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Soft MachineSoft Machine
Album: Seven
Label: Talking Elephant
Tracks: 12

This is a straight re-release of Soft Machine's seventh studio album (obviously) from 1973. It has previously been available on CD in various versions since 1991, so there is nothing new here. There are no bonus tracks, or new album notes, to tempt the collector or Soft Machine completist. It appears to be part of a recent re-release programme from Talking Elephant, which also includes "4" and "Six".

"Seven" can be seen as a transitional album for Soft Machine. It was their last for CBS, as part of the 5-album deal which commenced with their classic "Third". It also marks the start of the dominance of Karl Jenkins in the group - he wrote seven of the twelve tracks, against only four by Mike Ratledge (sole survivor from the group that made "Third"). It is their first album to use synthesisers, and their last before bringing jazz/rock guitar into the group, (first with the late Alan Holdsworth, then with John Etheridge).

It is also an album which never really took hold - it failed to chart, and the tracks did not really become part of the live Soft Machine repertoire. Only "Down the Road" seems to have featured regularly - live versions were recorded for the group's last ever John Peel Session in November 1973 ["BBC Radio Sessions 1971-74", HUX 047] and on the "NDR Jazz Workshop" sessions in Hamburg [Cuneiform Records, Rune 305/306]. There is also a short live version of Penny Hitch, from 1975 in Bremen, on "Floating World Live" [Moonjune Records, MJR007]. Interestingly, the Hamburg version of "Down the Road" was taped in May 1973, two months before the studio recording.

However, given the passage of time, it is now possible to see "Seven" as a greatly under-rated work. Though it was written and recorded quickly, both because there was little money left at the end of their CBS deal, and also because there was a US tour planned and Soft Machine needed an album to promote, it is a good album. The recording quality is excellent, the playing strong and the tunes varied. Its predecessor "Six" had been a rather rambling double LP of mainly live tracks. On "Seven" the writing is tight - the longest track ("Penny Hitch") is less than seven minutes long. On the other hand, it follows on from the mood of "Six" with its mixture of styles and its more relaxed feel, following the departure of saxophonist Elton Dean. What is most striking about this album is its combination of standard Soft Machine riff-based tunes and more ambient styles, often developing the live "sound loop" approach pioneered on "Third" and developed on "Six".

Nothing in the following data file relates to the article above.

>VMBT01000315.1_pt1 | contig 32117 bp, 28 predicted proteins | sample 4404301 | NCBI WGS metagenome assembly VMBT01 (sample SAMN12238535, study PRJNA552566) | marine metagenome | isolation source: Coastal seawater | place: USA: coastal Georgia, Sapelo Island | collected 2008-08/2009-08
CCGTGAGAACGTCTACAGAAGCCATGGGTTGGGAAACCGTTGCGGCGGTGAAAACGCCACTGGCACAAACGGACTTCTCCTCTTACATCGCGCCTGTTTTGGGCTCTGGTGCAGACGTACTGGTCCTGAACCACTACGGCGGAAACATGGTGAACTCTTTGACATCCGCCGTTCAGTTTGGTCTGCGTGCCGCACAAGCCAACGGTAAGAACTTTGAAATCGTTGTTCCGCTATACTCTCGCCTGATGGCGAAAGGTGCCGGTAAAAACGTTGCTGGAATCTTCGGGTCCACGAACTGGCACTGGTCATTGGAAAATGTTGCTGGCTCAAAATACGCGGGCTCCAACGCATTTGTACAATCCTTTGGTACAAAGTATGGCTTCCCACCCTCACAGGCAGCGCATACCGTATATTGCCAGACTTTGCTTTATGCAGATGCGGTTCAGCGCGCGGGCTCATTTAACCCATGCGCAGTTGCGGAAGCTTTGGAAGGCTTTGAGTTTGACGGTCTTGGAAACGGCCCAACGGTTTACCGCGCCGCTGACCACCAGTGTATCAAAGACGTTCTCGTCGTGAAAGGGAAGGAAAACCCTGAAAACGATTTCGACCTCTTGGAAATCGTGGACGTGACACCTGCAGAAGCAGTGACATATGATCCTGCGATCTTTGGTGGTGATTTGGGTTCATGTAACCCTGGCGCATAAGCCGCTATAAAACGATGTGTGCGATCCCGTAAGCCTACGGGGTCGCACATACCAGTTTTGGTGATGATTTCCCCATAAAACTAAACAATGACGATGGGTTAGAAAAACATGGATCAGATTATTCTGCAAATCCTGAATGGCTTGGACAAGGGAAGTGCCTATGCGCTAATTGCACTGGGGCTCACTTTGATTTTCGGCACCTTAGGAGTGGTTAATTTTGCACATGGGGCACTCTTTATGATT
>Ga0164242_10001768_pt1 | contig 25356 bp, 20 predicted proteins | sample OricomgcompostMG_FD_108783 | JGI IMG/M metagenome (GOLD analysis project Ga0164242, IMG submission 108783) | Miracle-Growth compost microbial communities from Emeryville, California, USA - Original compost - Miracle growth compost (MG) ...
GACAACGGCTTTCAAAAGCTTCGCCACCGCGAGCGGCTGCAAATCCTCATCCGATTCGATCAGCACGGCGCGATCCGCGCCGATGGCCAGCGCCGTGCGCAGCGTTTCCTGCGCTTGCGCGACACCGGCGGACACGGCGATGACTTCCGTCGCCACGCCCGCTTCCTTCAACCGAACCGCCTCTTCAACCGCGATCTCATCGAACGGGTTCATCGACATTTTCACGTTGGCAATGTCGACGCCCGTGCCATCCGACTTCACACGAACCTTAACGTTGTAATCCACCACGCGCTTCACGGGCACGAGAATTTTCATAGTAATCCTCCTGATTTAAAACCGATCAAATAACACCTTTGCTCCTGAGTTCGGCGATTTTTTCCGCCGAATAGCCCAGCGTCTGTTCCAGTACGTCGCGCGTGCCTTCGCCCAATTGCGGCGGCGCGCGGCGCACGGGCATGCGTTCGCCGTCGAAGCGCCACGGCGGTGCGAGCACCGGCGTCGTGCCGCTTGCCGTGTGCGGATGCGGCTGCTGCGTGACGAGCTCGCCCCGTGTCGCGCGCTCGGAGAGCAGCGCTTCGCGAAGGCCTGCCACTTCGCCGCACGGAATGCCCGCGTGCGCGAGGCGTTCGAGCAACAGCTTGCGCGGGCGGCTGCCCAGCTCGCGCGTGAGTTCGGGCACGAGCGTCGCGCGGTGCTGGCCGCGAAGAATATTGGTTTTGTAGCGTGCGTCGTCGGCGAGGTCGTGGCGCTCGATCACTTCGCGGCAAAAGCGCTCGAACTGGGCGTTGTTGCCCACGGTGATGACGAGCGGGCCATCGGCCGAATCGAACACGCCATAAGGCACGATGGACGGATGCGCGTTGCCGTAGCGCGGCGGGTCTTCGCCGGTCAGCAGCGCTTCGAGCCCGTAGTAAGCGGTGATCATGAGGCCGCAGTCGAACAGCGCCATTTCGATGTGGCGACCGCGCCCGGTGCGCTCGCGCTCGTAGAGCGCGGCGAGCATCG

"Seven" opens with a fast and funky riff, typical of Karl Jenkins writing for "Nucleus". It features Mike Ratledge on synthesiser, which he employs to produce a 'flute' solo over the repeated riff of Jenkins' keyboard.

The core of the album comprises two 'suites'. The first starts with a slow, gentle ballad by Jenkins ("Carol Ann") also reminiscent of his style on Nucleus' "Elastic Rock". Ratledge's synth and Roy Babbington's ambling bass lead into the first of three tunes by Mike, "Day's Eye". This starts gently by developing the theme of "Carol Ann", before building tempo into a typical Ratledge distorted-organ solo. "Bone Fire" is a short bridge, with Jenkins on Baritone sax and Ratledge on electric piano, leading into "Tarabos", another up-tempo funky riff. The track is under-pinned by Babbington and Ratledge, repeating the riff beneath Jenkins oboe solo, and anchored by John Marshall's solid rock drumming. The latter finishes off with a drum solo which segues into an unusual solo on percussion, which appears to use oriental cymbals or Balinese bowls.

Side two of the original vinyl album is almost entirely written by Jenkins. "Snodland" is no more than a gentle, ambient keyboard intro, (of the sort which Mike used on "Third"), leading into the slow riff of "Penny Hitch". Karl's baritone lays down a melodic theme over Mike's piano 'loop', before a sudden stop and re-start allows the volume and tempo to increase as Jenkins switches back to oboe for his solo; again he virtually reprises an old Nucleus solo. The tempo switches again, as the bass and electric piano riff leads into "Block". This sounds like Jenkins attempt to write a typical Soft Machine tune, and provides another organ solo slot for Ratledge, before ending with a complex double-time riff.

The afore-mentioned "Down the Road" - another Jenkins tune built on a repeated bass/piano riff - features him on recorder, then oboe, before giving Babbington a chance to add an emotive arco-bass solo. This then evolves directly into the ambient finale of swirling and looping double keyboards; Ratledge starts with "The German Lesson" which morphs imperceptibly into Jenkins "The French Lesson".

"Seven" is a subtle album which basically combines the various strands of Soft Machine, as it had been developing since "Third", with the jazz-rock feel which Jenkins had brought with him from Nucleus. Whilst not a massively innovative album, it refines and consolidates the strengths of Softs' mature style: interlacing riff-based tunes, live keyboard 'loops' (obviously influenced by Terry Riley), emotionally-charged solos and early attempts at ambient music. If you have missed this link in the Soft Machine story, do search it out at:

Martin Price